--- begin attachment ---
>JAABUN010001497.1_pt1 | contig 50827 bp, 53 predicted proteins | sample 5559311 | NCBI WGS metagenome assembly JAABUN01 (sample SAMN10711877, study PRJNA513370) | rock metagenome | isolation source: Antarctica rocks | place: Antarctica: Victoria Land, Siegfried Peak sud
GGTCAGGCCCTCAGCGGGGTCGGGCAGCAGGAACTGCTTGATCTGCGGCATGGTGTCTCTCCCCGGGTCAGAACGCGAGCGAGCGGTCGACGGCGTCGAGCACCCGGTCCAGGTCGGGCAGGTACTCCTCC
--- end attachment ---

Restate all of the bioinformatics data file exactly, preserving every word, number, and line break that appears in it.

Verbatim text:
>JAABUN010001497.1_pt1 | contig 50827 bp, 53 predicted proteins | sample 5559311 | NCBI WGS metagenome assembly JAABUN01 (sample SAMN10711877, study PRJNA513370) | rock metagenome | isolation source: Antarctica rocks | place: Antarctica: Victoria Land, Siegfried Peak sud
GGTCAGGCCCTCAGCGGGGTCGGGCAGCAGGAACTGCTTGATCTGCGGCATGGTGTCTCTCCCCGGGTCAGAACGCGAGCGAGCGGTCGACGGCGTCGAGCACCCGGTCCAGGTCGGGCAGGTACTCCTCC